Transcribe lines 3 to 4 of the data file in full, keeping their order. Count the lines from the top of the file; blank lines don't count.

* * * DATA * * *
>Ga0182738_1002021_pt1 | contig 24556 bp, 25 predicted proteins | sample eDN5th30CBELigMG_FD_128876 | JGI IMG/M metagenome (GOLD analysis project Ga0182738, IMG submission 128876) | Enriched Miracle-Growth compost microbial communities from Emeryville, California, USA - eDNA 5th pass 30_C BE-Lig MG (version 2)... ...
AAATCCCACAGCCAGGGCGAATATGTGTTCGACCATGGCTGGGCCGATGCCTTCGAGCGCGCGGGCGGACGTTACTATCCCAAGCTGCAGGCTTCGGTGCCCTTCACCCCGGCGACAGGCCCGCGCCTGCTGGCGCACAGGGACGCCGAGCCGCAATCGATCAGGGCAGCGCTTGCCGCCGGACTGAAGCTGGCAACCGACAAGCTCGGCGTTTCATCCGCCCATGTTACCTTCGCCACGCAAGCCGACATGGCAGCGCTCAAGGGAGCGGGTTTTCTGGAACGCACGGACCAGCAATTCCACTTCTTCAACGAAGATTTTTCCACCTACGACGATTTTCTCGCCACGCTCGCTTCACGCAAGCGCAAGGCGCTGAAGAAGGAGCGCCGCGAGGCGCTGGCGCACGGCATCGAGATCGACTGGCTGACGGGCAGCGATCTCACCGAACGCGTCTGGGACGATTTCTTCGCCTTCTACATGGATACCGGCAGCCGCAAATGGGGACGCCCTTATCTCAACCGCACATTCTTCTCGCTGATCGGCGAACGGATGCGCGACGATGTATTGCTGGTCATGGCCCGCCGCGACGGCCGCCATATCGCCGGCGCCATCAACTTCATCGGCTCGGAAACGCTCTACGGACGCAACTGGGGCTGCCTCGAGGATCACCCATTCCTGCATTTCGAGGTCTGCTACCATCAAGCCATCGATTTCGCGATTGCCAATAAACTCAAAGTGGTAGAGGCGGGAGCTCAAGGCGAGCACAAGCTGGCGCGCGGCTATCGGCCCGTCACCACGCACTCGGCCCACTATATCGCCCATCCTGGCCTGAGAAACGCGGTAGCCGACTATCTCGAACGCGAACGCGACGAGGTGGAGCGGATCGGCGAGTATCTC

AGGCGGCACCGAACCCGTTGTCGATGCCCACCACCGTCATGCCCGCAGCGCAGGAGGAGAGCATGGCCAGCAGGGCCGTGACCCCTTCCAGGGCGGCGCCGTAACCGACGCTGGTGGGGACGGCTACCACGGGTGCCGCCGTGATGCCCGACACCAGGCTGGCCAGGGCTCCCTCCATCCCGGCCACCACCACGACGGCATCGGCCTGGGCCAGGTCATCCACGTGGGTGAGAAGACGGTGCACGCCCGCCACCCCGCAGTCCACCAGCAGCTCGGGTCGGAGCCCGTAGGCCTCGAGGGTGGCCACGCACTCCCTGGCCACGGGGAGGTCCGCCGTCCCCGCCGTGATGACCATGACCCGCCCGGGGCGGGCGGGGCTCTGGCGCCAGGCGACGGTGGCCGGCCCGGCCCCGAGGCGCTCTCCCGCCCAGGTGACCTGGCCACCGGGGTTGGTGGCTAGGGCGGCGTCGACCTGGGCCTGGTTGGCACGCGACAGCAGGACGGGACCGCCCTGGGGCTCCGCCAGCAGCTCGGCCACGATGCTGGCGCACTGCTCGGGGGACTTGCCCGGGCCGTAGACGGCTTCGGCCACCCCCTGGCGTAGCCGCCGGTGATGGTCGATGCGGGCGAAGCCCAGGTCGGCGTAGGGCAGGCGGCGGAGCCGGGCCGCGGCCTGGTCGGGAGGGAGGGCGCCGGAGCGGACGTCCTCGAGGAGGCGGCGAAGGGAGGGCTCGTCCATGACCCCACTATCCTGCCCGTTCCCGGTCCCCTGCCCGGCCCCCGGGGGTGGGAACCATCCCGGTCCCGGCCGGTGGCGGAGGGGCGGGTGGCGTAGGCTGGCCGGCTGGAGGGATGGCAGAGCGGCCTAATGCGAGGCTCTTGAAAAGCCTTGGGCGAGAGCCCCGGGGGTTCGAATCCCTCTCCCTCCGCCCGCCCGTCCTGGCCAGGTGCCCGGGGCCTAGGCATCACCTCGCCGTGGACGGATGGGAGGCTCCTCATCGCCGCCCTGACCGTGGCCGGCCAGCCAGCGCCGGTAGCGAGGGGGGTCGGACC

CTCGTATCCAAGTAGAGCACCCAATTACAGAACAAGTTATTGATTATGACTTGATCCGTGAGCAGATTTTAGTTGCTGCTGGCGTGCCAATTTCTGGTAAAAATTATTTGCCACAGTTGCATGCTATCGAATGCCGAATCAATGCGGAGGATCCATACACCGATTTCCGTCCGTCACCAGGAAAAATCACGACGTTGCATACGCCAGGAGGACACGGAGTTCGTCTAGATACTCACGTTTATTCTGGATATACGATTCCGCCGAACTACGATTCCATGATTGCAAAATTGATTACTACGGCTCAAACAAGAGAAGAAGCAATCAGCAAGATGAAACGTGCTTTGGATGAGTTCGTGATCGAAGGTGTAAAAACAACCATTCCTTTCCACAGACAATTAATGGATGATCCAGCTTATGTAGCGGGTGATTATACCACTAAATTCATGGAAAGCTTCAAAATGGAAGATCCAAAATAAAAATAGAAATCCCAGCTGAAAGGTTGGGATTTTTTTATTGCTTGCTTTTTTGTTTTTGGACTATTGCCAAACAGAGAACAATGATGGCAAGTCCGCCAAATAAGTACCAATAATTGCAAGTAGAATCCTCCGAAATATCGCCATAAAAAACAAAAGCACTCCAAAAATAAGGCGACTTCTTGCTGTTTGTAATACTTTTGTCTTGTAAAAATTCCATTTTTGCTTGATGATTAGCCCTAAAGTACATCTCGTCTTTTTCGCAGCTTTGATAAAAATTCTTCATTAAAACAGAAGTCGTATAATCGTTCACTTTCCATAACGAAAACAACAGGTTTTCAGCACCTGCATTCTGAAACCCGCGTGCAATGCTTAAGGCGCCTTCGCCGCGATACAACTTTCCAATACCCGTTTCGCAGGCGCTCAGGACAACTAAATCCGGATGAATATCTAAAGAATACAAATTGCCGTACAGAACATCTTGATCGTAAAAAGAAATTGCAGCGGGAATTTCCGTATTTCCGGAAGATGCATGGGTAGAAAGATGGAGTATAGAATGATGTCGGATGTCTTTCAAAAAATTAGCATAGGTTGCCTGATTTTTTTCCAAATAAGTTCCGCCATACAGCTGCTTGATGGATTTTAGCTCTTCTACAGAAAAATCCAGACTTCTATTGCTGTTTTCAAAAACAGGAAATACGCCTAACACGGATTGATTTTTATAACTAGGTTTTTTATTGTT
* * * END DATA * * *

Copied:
AGGCGGCACCGAACCCGTTGTCGATGCCCACCACCGTCATGCCCGCAGCGCAGGAGGAGAGCATGGCCAGCAGGGCCGTGACCCCTTCCAGGGCGGCGCCGTAACCGACGCTGGTGGGGACGGCTACCACGGGTGCCGCCGTGATGCCCGACACCAGGCTGGCCAGGGCTCCCTCCATCCCGGCCACCACCACGACGGCATCGGCCTGGGCCAGGTCATCCACGTGGGTGAGAAGACGGTGCACGCCCGCCACCCCGCAGTCCACCAGCAGCTCGGGTCGGAGCCCGTAGGCCTCGAGGGTGGCCACGCACTCCCTGGCCACGGGGAGGTCCGCCGTCCCCGCCGTGATGACCATGACCCGCCCGGGGCGGGCGGGGCTCTGGCGCCAGGCGACGGTGGCCGGCCCGGCCCCGAGGCGCTCTCCCGCCCAGGTGACCTGGCCACCGGGGTTGGTGGCTAGGGCGGCGTCGACCTGGGCCTGGTTGGCACGCGACAGCAGGACGGGACCGCCCTGGGGCTCCGCCAGCAGCTCGGCCACGATGCTGGCGCACTGCTCGGGGGACTTGCCCGGGCCGTAGACGGCTTCGGCCACCCCCTGGCGTAGCCGCCGGTGATGGTCGATGCGGGCGAAGCCCAGGTCGGCGTAGGGCAGGCGGCGGAGCCGGGCCGCGGCCTGGTCGGGAGGGAGGGCGCCGGAGCGGACGTCCTCGAGGAGGCGGCGAAGGGAGGGCTCGTCCATGACCCCACTATCCTGCCCGTTCCCGGTCCCCTGCCCGGCCCCCGGGGGTGGGAACCATCCCGGTCCCGGCCGGTGGCGGAGGGGCGGGTGGCGTAGGCTGGCCGGCTGGAGGGATGGCAGAGCGGCCTAATGCGAGGCTCTTGAAAAGCCTTGGGCGAGAGCCCCGGGGGTTCGAATCCCTCTCCCTCCGCCCGCCCGTCCTGGCCAGGTGCCCGGGGCCTAGGCATCACCTCGCCGTGGACGGATGGGAGGCTCCTCATCGCCGCCCTGACCGTGGCCGGCCAGCCAGCGCCGGTAGCGAGGGGGGTCGGACC

CTCGTATCCAAGTAGAGCACCCAATTACAGAACAAGTTATTGATTATGACTTGATCCGTGAGCAGATTTTAGTTGCTGCTGGCGTGCCAATTTCTGGTAAAAATTATTTGCCACAGTTGCATGCTATCGAATGCCGAATCAATGCGGAGGATCCATACACCGATTTCCGTCCGTCACCAGGAAAAATCACGACGTTGCATACGCCAGGAGGACACGGAGTTCGTCTAGATACTCACGTTTATTCTGGATATACGATTCCGCCGAACTACGATTCCATGATTGCAAAATTGATTACTACGGCTCAAACAAGAGAAGAAGCAATCAGCAAGATGAAACGTGCTTTGGATGAGTTCGTGATCGAAGGTGTAAAAACAACCATTCCTTTCCACAGACAATTAATGGATGATCCAGCTTATGTAGCGGGTGATTATACCACTAAATTCATGGAAAGCTTCAAAATGGAAGATCCAAAATAAAAATAGAAATCCCAGCTGAAAGGTTGGGATTTTTTTATTGCTTGCTTTTTTGTTTTTGGACTATTGCCAAACAGAGAACAATGATGGCAAGTCCGCCAAATAAGTACCAATAATTGCAAGTAGAATCCTCCGAAATATCGCCATAAAAAACAAAAGCACTCCAAAAATAAGGCGACTTCTTGCTGTTTGTAATACTTTTGTCTTGTAAAAATTCCATTTTTGCTTGATGATTAGCCCTAAAGTACATCTCGTCTTTTTCGCAGCTTTGATAAAAATTCTTCATTAAAACAGAAGTCGTATAATCGTTCACTTTCCATAACGAAAACAACAGGTTTTCAGCACCTGCATTCTGAAACCCGCGTGCAATGCTTAAGGCGCCTTCGCCGCGATACAACTTTCCAATACCCGTTTCGCAGGCGCTCAGGACAACTAAATCCGGATGAATATCTAAAGAATACAAATTGCCGTACAGAACATCTTGATCGTAAAAAGAAATTGCAGCGGGAATTTCCGTATTTCCGGAAGATGCATGGGTAGAAAGATGGAGTATAGAATGATGTCGGATGTCTTTCAAAAAATTAGCATAGGTTGCCTGATTTTTTTCCAAATAAGTTCCGCCATACAGCTGCTTGATGGATTTTAGCTCTTCTACAGAAAAATCCAGACTTCTATTGCTGTTTTCAAAAACAGGAAATACGCCTAACACGGATTGATTTTTATAACTAGGTTTTTTATTGTT